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Despite Chinese efforts to stop foreign countries from granting him visas, the Dalai Lama has become one of the most recognizable and best loved people on the planet, drawing enormous crowds wherever he goes. By contrast, China's charismatically-challenged leaders attract crowds of protestors waving Tibetan flags and shouting "Free Tibet!" whenever they visit foreign countries. By now most Westerners probably think they understand the political situation in Tibet. But, John Powers argues, most Western scholars of Tibet evince a bias in favor of one side or the other in this continuing struggle. Some of the most emotionally charged rhetoric, says Powers, is found in studies of Tibetan history. narratives.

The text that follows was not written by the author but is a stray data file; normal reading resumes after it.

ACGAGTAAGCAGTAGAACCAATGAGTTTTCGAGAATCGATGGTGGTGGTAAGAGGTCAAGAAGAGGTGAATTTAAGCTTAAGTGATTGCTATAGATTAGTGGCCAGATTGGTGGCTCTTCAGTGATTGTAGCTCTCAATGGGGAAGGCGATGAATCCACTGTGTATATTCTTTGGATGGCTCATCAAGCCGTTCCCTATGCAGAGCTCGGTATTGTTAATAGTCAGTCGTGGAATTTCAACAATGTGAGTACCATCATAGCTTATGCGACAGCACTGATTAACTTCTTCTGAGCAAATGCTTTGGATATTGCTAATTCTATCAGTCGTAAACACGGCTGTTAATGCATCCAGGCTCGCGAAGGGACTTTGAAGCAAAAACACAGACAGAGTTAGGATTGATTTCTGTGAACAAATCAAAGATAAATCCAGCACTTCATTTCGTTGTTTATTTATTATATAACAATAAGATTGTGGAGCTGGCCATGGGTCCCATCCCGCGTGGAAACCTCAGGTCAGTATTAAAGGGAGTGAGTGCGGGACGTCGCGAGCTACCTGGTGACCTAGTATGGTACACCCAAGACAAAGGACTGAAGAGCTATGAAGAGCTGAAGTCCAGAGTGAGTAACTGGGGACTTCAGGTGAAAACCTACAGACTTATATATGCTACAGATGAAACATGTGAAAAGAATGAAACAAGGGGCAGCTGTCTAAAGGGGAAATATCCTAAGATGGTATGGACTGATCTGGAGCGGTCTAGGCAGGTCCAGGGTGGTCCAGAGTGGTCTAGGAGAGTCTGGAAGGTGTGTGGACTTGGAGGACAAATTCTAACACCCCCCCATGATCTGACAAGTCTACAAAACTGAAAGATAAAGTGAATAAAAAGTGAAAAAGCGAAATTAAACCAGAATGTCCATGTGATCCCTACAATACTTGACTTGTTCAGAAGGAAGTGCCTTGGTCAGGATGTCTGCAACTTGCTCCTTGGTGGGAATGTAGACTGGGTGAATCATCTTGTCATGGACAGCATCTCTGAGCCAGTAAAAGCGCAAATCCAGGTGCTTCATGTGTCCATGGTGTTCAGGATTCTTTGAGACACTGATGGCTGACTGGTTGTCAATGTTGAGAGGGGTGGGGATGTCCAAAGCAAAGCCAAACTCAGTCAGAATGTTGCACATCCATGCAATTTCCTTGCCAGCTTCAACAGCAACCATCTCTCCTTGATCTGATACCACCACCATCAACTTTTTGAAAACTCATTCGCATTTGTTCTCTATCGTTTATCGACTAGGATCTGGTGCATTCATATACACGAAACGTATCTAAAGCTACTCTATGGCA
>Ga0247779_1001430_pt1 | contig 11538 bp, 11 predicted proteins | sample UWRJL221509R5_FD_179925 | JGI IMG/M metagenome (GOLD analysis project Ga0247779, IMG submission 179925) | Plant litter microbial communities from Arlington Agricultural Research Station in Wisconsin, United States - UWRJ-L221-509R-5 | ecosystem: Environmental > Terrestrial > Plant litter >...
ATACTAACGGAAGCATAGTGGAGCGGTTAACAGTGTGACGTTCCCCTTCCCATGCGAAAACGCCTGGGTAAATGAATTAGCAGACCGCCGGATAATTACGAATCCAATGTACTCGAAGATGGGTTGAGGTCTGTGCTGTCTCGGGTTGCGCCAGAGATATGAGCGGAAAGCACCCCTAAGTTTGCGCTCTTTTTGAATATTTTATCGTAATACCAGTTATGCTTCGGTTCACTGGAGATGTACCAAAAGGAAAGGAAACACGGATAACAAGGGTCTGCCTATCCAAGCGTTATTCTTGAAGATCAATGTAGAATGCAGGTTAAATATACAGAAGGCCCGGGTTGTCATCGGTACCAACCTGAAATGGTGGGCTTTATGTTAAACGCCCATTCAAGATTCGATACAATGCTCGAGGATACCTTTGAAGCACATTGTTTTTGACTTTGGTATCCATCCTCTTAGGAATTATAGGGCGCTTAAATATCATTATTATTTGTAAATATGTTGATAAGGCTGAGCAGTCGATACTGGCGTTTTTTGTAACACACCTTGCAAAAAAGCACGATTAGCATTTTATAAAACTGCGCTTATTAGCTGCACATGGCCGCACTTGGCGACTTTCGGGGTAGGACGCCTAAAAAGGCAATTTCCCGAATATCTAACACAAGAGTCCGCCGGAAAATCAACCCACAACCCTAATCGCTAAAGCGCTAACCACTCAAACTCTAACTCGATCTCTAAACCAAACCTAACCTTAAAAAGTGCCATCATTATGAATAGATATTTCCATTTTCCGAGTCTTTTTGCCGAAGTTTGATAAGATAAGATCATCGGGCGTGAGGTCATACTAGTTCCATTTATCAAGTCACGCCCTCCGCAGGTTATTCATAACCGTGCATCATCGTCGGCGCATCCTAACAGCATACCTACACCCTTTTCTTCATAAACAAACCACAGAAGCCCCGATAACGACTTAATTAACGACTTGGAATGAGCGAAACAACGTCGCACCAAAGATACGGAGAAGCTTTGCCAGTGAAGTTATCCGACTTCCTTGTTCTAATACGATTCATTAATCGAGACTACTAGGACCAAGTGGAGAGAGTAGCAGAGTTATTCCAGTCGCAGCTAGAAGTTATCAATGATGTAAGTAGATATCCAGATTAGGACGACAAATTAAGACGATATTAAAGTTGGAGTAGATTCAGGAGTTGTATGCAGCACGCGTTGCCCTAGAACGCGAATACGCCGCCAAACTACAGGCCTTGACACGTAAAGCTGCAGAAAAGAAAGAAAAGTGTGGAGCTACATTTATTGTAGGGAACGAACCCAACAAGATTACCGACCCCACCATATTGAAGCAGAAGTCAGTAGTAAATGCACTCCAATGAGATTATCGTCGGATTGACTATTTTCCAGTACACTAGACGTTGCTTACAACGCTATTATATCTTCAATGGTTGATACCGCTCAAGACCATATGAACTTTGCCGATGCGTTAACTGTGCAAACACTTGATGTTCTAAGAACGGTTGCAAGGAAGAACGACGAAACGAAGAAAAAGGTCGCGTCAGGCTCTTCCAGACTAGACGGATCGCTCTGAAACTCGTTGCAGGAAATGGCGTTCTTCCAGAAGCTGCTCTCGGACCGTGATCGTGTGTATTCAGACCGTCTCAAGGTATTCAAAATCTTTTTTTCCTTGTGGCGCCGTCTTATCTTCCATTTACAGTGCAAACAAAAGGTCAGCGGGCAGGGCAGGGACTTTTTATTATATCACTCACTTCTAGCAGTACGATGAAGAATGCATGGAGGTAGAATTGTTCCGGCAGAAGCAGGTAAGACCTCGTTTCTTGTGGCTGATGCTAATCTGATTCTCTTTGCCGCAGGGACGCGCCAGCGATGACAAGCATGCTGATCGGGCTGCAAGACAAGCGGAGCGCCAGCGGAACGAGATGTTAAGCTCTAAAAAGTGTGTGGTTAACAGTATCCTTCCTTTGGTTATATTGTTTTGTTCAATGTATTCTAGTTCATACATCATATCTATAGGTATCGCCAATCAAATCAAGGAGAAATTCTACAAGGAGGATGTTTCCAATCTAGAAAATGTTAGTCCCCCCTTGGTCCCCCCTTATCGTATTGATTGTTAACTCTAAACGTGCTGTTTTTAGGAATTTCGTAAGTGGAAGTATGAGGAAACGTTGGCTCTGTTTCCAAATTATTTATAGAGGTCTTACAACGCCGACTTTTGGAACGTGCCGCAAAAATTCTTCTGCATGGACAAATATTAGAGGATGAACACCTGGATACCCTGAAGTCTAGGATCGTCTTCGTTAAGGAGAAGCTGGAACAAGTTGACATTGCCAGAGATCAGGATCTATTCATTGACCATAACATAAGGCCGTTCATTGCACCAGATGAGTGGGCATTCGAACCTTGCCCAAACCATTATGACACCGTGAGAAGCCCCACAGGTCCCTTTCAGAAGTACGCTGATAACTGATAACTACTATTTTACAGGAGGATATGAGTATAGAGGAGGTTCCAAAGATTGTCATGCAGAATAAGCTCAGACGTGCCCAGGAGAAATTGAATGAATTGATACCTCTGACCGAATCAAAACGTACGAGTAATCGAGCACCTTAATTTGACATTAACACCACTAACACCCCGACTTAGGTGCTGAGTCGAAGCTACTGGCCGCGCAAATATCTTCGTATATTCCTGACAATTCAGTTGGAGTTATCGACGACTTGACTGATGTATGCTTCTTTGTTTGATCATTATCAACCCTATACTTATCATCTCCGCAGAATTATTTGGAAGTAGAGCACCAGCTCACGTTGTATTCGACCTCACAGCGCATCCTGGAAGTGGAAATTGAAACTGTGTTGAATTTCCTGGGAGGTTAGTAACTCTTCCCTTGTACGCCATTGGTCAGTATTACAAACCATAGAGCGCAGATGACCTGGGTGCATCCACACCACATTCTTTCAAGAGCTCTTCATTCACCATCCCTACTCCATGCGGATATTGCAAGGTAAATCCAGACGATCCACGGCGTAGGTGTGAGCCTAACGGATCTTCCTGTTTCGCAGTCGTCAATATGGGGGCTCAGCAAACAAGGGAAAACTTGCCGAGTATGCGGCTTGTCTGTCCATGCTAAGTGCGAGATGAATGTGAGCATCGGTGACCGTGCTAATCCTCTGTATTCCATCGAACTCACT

|Publisher:||Oxford University Press|
|Edition description:||New Edition|
|Product dimensions:||9.30(w) x 6.30(h) x 0.90(d)|
About the Author
John Powers is a Reader at the Centre for Asian Studies and Histories at the Australian National University in Canberra. He is the author of numerous books, including A Concise Encyclopedia of Buddhism (2000) and Introduction to Tibetan Buddhism (1995).